Staff from AOC Archaeology Group were appointed to undertake a programme of archaeological evaluation at Mossend, West Calder, in advance of development on the site. This work was required as a condition of planning consent due to the presence of a number of recorded features within the development area and in close proximity to its boundaries. Several of these related to the shale industry, the most obvious being the remains of the former miners' village of Mossend, which lies on the eastern boundary of the site, and a section of the former Addiewell and Polbeth Mineral Railway, which ran across its northern end. These features were depicted on the 1st edition Ordnance Survey map of the mid 19th century, as was a single building annotated as 'Clovenfordsdykes', which lay within the centre of the plot. Although this structure remained in place well into the 20th century, Roy's Military Survey of Scotland, conducted in the period 1747-55,showed the presence of a settlement called 'Cafarske' in approximately the same position as the later Clovenfordsdykes, suggesting that occupation of the farmstead may have extended back to at least the mid 18th century, and was therefore likely to pre-date the period of widespread agricultural improvement in the late 18th and early 19th centuries.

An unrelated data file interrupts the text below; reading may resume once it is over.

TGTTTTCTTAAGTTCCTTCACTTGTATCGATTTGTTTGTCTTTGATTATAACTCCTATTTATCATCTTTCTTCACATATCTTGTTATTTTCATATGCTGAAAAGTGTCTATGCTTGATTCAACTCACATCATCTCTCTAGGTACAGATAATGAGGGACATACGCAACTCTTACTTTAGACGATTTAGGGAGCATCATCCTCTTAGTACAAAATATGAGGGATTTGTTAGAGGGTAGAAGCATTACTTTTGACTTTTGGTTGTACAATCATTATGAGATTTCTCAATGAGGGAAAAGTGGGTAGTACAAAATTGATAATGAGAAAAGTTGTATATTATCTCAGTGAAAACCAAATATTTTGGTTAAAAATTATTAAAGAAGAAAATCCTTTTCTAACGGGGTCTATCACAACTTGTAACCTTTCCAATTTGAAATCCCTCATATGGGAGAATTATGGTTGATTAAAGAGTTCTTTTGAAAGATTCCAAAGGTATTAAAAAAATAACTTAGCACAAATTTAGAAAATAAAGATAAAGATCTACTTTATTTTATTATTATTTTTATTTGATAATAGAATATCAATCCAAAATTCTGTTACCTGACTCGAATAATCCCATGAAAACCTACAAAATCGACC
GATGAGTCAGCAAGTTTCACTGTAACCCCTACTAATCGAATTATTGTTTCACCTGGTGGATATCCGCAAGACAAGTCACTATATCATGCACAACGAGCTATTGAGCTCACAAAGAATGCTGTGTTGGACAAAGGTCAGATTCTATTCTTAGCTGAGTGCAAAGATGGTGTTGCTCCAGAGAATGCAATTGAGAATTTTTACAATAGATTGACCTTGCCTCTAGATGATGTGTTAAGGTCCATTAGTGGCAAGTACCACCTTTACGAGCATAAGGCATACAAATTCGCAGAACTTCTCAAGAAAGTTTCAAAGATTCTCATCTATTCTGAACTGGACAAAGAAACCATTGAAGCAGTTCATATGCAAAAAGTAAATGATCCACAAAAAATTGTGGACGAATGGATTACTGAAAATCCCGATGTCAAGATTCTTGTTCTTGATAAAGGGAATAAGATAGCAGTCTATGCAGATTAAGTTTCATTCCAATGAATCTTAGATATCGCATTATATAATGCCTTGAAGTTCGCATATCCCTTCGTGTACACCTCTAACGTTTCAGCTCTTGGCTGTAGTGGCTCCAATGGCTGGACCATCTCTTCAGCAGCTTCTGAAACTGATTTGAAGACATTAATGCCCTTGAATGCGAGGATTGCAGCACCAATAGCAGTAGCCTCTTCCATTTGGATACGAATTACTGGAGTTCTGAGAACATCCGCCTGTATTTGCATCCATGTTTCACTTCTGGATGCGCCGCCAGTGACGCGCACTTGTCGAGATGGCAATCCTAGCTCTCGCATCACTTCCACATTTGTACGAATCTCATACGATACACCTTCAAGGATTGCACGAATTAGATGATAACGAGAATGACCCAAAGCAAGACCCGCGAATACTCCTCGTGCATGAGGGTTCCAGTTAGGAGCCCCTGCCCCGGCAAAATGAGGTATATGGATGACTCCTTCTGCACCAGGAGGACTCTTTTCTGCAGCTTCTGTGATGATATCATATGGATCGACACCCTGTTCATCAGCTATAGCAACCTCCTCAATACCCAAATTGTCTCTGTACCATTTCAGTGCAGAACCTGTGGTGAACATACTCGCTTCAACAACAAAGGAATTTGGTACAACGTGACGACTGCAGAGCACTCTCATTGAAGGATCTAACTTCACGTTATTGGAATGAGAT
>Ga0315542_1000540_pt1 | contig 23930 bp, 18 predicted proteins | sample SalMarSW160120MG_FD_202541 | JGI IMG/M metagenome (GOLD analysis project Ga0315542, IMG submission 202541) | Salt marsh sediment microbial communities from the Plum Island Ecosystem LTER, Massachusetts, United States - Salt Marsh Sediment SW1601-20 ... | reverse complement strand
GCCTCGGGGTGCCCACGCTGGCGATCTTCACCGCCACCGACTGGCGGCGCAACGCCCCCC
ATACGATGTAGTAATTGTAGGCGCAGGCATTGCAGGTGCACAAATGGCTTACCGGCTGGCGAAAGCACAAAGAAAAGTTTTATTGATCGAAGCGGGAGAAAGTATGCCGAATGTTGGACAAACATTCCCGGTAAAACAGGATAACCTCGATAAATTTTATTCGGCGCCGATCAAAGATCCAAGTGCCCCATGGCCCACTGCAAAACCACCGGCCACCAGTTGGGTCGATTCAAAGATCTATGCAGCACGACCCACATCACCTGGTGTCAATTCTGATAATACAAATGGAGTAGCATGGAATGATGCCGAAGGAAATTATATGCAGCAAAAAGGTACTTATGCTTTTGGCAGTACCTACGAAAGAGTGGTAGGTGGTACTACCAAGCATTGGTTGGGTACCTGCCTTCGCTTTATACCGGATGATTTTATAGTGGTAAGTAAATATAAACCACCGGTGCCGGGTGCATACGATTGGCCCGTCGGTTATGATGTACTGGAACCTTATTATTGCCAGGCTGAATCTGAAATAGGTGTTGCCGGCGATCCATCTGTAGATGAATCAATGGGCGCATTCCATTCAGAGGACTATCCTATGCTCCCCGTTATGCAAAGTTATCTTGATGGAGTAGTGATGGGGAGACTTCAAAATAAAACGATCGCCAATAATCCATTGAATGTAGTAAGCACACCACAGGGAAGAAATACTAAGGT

Initial evaluation trenching confirmed the presence of significant archaeological features in the vicinity of the former farmstead, and as a result, a larger area surrounding these remains was stripped. This allowed a more comprehensive picture to emerge of the structural remains present on the site. Many of these were associated with the farmstead or farm building known as Clovensfordsdykes depicted on the 1st edition, and the truncated remains included a cobbled yard and associated well, drainage ditches or dykes which would have been open during the occupation of the steading and probably related to its name. The steading itself had been removed by the current farmer during the 1970's, but remains of an associated byre or ancillary farm building not shown on any of the available OS maps were also identified and recorded. In addition to numerous sherds of Victorian ceramics, several sherds of Medieval/Early post medieval Scottish reduced ware were also recovered from relatively secure contexts associated with this latter structure, suggesting the presence of an earlier phase of habitation. This is likely to relate to the 'Cafarske' settlement identified on the Roy map of 1747-1755. This may well push the occupation of the site back into the 17th century.